Mayor's Court.
--There were but five criminal causes before the Mayor yesterday morning, and they were very trivial. We make brief mention of them: William Gray, a free negro with Amelia papers, and also with a pass, was ordered twenty-five lashes for being drunk and disorderly in the street --Margaret Lynch, charged with being drunk and trespassing on Dr. Boldeman, was committed in default of bail for her better behavior.--Junius Guilty, arrested for being drunk in the street, was reprimanded and discharged.--Alex. Jackson, a free negro, for using abusive language to Mary Brooks, was sentenced to the lash.--Joseph Mann, for selling liquor without a license, asked an obtained a continuance. 

Drawing to a Close.
--There seems to be no doubt now that Wm. D. Totty, convicted of the murder of Catherine J. Thom, will be executed on Friday next. The prisoner is but a young man, scarcely in the prime of life, and was always regarded as very amiable. He appears to be entirely resigned to his fate, and seems to have no fear of death. As he has many friends and relatives in this city, who will desire to take leave of him, it is his earnest request that they will call to see him on Thursdayafternoon, so that he may be left alone with his spiritual adviser on Friday, till the hour of execution. The request is one that should be accorded by all, and therefore we give it publicity. 

Vocal concert.
--We have been frequently asked if that portion of our citizens who never attend the Theatre are not to have an opportunity this season of hearing the deservedly popular vocalist, Miss Caroline Richings, in some of her favorite songs, but have not been able to answer definitely. When Miss R. was here a year or two since, she gave a concert at Mechanics' InstituteHall, and the house was filled with a fashionable and appreciative audience. If Manager Kunkel can prevail upon her to give a similar entertainment at the same place, before she leaves the city, we have no doubt that she will draw an immense crowd to hear her. 

--There are now confined in the city jail, for various offences — most of them misdemeanors--eighty-one prisoners. Of this number, nineteen are abandoned white females, who have been committed for drunkenness and disorderly conduct in the streets. If the city had any means of employing these unfortunate creatures, their confinement might be advantageous; but to keep them huddled together in idleness, is but to confirm their vicious habits. Of the males, some few are mere lads, who hourly grow worse by their constant contact with older criminals, who seem to take pleasure in corrupting and debasing their young associates.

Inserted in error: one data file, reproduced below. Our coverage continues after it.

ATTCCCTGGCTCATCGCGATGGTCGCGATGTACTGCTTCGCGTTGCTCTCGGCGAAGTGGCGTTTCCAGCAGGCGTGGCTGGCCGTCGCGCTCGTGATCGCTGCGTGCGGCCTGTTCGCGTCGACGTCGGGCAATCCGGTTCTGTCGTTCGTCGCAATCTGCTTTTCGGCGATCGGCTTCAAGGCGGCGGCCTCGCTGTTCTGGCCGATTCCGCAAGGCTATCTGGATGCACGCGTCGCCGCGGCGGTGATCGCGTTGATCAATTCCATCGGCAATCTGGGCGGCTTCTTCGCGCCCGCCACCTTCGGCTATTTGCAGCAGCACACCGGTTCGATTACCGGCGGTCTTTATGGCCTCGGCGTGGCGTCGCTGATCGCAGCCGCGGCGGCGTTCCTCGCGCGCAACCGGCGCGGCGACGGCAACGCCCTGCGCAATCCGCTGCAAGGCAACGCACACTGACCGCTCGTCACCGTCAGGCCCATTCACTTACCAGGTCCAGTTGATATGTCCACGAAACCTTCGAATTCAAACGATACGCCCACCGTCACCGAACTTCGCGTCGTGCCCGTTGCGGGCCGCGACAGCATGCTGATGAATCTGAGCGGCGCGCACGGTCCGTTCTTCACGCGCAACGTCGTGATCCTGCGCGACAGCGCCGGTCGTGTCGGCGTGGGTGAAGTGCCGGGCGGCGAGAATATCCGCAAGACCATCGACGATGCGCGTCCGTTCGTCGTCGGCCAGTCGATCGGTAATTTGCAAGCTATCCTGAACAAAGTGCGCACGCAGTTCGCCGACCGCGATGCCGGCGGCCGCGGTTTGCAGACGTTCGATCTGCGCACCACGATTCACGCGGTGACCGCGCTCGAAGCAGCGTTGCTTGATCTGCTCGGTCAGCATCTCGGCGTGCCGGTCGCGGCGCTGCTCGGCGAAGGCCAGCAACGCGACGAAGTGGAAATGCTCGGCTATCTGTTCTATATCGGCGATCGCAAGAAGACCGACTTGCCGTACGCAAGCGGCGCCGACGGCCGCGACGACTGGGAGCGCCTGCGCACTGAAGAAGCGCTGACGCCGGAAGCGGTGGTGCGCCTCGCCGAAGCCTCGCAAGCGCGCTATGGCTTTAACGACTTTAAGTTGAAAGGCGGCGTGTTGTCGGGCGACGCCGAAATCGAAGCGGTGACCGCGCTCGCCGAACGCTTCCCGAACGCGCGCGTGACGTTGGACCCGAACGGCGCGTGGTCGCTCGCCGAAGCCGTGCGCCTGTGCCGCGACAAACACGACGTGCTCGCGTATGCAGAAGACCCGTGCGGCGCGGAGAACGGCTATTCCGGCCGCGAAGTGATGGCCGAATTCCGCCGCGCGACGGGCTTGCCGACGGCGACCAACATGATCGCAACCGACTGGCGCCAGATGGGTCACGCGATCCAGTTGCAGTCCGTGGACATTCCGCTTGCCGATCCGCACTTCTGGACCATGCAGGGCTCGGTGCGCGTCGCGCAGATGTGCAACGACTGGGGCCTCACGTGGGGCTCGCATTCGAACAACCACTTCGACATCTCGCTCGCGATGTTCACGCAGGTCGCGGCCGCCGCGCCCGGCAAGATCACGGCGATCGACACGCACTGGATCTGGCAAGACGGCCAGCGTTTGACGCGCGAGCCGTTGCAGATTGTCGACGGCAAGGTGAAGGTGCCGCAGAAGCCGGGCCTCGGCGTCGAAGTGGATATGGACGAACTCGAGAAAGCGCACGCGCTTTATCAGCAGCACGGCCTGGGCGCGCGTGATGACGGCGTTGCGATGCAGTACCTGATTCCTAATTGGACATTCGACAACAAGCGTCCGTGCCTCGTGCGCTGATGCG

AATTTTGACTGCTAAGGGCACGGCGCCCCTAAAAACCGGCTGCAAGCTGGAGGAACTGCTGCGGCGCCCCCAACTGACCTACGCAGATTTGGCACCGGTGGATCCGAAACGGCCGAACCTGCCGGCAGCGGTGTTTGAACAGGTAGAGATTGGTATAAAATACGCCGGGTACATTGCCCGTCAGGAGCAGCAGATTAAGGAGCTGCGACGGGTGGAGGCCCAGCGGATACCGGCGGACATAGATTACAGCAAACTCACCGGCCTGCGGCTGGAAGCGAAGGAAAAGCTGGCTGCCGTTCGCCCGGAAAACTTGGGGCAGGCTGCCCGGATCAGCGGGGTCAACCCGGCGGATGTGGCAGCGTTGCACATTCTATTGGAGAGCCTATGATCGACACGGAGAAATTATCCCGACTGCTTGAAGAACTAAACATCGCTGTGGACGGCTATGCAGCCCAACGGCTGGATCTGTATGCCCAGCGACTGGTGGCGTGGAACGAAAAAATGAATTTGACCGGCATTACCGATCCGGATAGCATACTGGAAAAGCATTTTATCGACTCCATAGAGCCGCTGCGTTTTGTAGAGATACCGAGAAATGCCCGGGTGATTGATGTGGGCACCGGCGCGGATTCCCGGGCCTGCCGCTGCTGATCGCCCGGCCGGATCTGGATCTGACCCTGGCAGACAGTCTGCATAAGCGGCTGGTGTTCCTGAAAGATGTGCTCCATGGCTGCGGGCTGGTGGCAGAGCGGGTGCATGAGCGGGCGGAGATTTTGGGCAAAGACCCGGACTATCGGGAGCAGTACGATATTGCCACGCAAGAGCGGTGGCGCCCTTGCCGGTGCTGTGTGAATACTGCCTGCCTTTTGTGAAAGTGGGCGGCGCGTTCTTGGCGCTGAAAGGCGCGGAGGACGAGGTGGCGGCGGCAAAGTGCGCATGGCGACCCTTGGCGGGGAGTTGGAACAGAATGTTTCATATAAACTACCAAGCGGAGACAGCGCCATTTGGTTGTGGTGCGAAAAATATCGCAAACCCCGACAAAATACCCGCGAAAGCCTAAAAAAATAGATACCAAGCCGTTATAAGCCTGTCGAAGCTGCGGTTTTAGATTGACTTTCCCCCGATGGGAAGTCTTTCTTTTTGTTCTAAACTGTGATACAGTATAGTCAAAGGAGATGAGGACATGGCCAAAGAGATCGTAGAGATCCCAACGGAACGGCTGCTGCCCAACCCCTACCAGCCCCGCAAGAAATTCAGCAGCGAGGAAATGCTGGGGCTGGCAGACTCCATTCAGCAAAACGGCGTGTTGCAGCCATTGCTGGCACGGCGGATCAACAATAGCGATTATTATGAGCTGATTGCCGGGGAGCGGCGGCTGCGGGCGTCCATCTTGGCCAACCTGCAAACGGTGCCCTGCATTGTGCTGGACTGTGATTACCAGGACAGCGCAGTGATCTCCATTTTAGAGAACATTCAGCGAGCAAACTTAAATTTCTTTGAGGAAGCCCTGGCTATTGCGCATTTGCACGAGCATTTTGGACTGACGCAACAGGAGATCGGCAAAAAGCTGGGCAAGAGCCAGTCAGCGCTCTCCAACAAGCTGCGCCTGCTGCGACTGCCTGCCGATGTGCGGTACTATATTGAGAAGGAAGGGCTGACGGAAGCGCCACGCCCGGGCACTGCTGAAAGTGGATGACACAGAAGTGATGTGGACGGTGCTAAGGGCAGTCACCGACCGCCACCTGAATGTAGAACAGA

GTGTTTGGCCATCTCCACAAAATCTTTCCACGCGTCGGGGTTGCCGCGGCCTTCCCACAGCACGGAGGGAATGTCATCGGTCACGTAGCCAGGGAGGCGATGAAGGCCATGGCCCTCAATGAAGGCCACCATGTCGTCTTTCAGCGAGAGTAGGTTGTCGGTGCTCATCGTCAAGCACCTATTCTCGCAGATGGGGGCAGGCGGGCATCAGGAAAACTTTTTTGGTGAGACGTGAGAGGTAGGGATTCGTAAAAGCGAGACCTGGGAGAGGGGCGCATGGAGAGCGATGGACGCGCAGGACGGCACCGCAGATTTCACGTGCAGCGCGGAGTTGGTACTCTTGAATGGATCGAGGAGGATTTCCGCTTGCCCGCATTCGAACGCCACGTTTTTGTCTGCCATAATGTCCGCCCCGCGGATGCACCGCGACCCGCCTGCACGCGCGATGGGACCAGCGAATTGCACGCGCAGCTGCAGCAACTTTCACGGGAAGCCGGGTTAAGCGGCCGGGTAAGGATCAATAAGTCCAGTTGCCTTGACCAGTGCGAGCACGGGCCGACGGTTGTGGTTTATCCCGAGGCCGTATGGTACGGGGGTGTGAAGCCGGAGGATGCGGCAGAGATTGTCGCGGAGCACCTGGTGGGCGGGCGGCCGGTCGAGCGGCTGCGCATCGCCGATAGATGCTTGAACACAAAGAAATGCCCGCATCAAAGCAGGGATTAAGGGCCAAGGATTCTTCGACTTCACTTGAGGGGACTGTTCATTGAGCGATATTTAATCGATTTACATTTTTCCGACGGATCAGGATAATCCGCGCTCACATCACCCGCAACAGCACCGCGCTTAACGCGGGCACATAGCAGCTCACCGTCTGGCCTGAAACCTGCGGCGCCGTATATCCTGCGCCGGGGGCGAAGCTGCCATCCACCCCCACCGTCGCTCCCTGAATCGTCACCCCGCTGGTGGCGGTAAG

Narrow escape.
--About 8 o'clock last Mondaynight, the cries for help of some one floundering in the water near 8th street bridge, attracted the attention of Watchman Davis and partner, both of whom hastened to the scene just in time to save the life of an unfortunate white man, who had overloaded his hat with bricks and pitched headlong into the "raging canal." With no little difficulty, they rescued the inebriate, who must have found a watery grave but for their timely aid. Tipsy men had better give the basin a wide berth in the future. 

Handsome testimonial.
--We were shown yesterday a massive gold ring, manufactured by Mitchell & Tyler, and to be presented to Mr. A. E. Plummer as a testimonial of esteem from a number of members of the Virginia Mechanics' Institute. During the late Mechanics' Fair Mr. Plummer rendered most valuable assistance to the Exhibition Committee in the management of the machinery room, and because of this voluntary aid the testimonial alluded to has been prepared. 

The Union Fair now being held at Mechanics' InstituteHall, is one of the most pleasant places at which to spend an idle hour that we know of. Not only are the tables well supplied with excellent refreshments of every kind, but the ladies have a great variety of useful and ornamental articles that they offer to sell on fair terms. They are trying to raise means to erect a house of worship for Duval street congregation, and deserve to be encouraged. 

Extending the limits.
--Another effort is to be made this winter to extend the corporate limits of the city of Richmond, but what will be the result, it is impossible now to say. The suburbans reap the benefit of the internal improvements for which the city is taxed, and enjoy the use of the streets, etc. Is it not right that they should bear a small proportion of the burdens, while they get the benefit of the general prosperity.